Lessons in Young Motherhood- Mothers and Sons
I read an article the other day about how some of the challenges we experience in parenting our sons, may be due to not giving our sons the respect they need. Since one of the highest needs of men is respect they argue, logically boys begin needing respect as they grow into young men. And we mothers, need to make sure that we are giving it to them.
This idea of men needing respect, comes from the book, “Love and Respect” by Dr. Emerson Eggerichs. It’s a book that is WIDELY accepted in the majority of Christian churches as the ‘Ultimate Marriage Material’. One day, I would really like to write an in-depth post on this whole concept of men needing respect and women needing love. But, for now I would like to say two things;
First, this whole theology of marriage is based off of one verse in the Bible. ONE VERSE. We all need proceed with caution when anyone uses one verse in the Bible to make money and build a ministry. Second, men do need respect- yes. But, so do women. Women do need love- yes. But, so do men. Men need love and respect. Women need love and respect. They are two sides of the same coin, and you cannot have either, if you do not have both.
My article reading last week was inspired by a situation that transpired a few days prior in our family. One of my boys interacted with me in a way that was outrageously disrespectful. The interaction was brutal, abusive and hurtful, and I was not sure how to handle it. I won’t go into specifics, because it’s not relevant to the post, but it got me thinking about mother/son relationships.
Some popular Christian leaders over the years have taught that once boys reach a certain age, they mostly just need their dad. So, mothers should take a backseat in parenting at that point. [For example, Dobson in his book, Bringing Up Boys.] Reading those things always made me feel a little sad, the way people tend to feel when they are told that they are irrelevant. I don’t want to take a backseat as a parent, and I’ve come to believe that this idea is not true or healthy, and it’s certainly not fair.
Mothers, I want you to know today that you are not irrelevant in the life of your sons. Nor will you become so as they grow. This list of course is not exhaustive; over time I’m sure I will do several posts on the mother/son relationship. But, here are just a few ways that mothers should not take a back seat in parenting as their boys grow.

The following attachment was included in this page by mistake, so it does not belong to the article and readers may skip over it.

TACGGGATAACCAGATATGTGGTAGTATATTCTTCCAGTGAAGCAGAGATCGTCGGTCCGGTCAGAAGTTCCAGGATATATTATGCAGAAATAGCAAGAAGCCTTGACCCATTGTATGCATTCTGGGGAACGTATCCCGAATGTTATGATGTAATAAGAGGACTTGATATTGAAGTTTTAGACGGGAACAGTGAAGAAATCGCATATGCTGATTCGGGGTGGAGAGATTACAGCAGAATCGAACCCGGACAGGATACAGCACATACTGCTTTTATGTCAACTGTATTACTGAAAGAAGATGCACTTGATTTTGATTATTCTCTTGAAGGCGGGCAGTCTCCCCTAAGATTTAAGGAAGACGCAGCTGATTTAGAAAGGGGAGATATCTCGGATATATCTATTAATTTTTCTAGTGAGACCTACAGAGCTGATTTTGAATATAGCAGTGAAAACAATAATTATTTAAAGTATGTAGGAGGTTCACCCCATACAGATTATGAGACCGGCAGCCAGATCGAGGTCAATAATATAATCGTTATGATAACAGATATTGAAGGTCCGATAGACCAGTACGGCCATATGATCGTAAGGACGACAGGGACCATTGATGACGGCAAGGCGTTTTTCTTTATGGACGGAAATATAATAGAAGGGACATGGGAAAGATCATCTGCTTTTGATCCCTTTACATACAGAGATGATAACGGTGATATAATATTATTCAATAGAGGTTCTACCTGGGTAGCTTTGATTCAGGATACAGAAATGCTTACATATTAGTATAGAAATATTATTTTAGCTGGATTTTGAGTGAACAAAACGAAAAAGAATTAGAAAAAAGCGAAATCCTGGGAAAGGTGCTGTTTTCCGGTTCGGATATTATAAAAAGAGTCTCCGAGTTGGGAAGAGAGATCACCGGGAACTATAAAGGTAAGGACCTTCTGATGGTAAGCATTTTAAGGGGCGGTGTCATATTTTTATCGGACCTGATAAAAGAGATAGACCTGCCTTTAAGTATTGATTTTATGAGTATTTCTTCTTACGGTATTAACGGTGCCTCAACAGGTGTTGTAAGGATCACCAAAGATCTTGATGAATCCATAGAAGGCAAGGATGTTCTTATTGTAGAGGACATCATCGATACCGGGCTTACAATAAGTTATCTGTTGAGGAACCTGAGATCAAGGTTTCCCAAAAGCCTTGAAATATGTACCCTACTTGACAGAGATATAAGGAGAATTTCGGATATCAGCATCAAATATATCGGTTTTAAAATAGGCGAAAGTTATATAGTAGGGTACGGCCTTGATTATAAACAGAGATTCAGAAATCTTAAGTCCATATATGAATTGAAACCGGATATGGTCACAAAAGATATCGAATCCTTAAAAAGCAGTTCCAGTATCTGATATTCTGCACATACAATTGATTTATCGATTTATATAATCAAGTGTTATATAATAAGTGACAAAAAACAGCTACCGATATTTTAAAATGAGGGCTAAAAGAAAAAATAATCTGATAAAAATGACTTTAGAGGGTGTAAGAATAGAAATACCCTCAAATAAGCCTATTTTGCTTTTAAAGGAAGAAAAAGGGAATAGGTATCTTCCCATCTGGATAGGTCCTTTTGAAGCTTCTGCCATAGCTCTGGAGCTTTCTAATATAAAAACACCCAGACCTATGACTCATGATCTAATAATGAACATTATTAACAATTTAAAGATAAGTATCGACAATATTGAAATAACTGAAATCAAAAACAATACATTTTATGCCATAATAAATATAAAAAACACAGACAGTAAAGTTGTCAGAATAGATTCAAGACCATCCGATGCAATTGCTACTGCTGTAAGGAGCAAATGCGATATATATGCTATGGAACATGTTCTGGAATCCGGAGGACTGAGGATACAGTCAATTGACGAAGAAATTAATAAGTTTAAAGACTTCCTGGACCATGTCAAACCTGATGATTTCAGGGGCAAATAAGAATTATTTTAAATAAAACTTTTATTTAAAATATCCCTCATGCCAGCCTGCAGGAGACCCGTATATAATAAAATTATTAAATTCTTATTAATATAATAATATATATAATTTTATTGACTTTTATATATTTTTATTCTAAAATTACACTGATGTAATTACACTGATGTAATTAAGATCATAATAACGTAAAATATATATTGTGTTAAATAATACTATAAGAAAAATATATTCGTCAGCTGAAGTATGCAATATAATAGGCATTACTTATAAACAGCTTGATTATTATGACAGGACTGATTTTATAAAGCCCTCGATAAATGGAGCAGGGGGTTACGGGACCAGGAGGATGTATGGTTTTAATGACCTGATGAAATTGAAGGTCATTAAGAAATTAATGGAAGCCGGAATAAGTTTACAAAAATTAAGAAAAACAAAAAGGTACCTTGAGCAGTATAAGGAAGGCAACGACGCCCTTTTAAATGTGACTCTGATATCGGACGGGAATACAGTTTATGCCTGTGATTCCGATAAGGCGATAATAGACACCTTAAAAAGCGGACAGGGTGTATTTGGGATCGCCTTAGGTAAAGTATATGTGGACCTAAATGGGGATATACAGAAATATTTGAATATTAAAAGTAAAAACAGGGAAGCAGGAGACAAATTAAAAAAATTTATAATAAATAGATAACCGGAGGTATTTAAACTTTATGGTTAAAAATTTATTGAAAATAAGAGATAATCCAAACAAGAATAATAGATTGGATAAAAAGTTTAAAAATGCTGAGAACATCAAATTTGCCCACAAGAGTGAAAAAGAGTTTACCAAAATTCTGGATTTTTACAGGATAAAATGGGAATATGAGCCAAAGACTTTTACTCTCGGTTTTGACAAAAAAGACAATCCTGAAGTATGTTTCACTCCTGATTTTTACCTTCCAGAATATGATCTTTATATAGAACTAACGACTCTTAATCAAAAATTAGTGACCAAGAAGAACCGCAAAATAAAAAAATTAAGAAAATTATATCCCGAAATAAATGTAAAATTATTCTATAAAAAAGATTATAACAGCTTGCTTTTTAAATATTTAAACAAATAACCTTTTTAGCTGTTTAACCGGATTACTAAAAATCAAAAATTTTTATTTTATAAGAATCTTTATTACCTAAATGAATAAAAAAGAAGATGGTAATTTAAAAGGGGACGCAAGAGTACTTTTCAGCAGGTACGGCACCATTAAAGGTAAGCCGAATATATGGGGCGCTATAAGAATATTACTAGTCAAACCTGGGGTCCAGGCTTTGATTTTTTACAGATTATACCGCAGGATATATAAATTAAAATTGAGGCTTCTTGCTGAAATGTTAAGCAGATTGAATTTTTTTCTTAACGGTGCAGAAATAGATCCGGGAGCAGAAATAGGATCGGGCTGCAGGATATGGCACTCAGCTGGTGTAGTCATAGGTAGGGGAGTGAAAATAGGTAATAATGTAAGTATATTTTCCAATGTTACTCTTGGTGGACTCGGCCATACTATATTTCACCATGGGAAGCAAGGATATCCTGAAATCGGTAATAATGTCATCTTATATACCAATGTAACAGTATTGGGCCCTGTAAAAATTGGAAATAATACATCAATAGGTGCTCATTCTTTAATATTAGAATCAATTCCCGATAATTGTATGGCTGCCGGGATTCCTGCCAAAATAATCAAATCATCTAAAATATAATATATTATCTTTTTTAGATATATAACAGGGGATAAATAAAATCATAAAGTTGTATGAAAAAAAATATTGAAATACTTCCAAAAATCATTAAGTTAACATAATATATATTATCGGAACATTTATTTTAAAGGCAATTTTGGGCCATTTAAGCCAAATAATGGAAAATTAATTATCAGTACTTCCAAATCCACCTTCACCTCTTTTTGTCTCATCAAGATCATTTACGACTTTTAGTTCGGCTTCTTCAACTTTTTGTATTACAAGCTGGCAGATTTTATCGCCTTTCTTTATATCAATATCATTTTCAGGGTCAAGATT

- When faced with a disrespectful son last week, my husband and I discussed the best course of action. Both of our guts said it would be best for me (the mother) to be the one to talk to him. And here’s why; one of the reasons that your son needs a mother desperately in his life, is because culture tells him that it’s acceptable to treat women as lesser than men. Your job is to stand in the face of that and say, “No way. Not in my house!” There is no room for weak women in the face of raising sons. You must stand firm and not allow yourself to be disrespected or talked down to. You are teaching him how to treat women- co-workers, school mates, teachers, bosses, and perhaps, one day, his wife.
- You definitely do need to respect and love your son. Do not ever belittle him. Encourage him. Build him up. Not necessarily as a “man”, but as a human. He is made in the image of God, and that alone makes him worthy of respect and love. Encourage him to follow his dreams. Allow him to try (and fail) at things. Notice things about him that are honorable, and point them out. But remember- being respectful of a persons worth as a human is one thing, but respecting behavior is another. Respect in that way is earned, it is not a right.
- Allow your son to feel feelings. Another thing that our culture communicates to boys is that they need to “man up”because “crying is for girls”. Raising boys has made me aware (uncomfortably so, sometimes) that the male gender experiences emotions in the same way as the female gender. Imagine that! Experiencing emotions is not a “girl thing”, it is a human thing. Unfortunately, unlike girls, boys generally do not have a lot of healthy outlets for expressing those emotions. It is common for them to bottle them up, and then explode later on. Create safe spaces for them to talk about their feelings. Do not correct them for having an emotion, and definitely do not dismiss them. Rather, affirm them, be understanding and help them to define the feeling and identify what is triggering it. This will help them to grow in emotional maturity.
That’s what I have for you today. Thanks for reading my first Lessons in Young Motherhood post!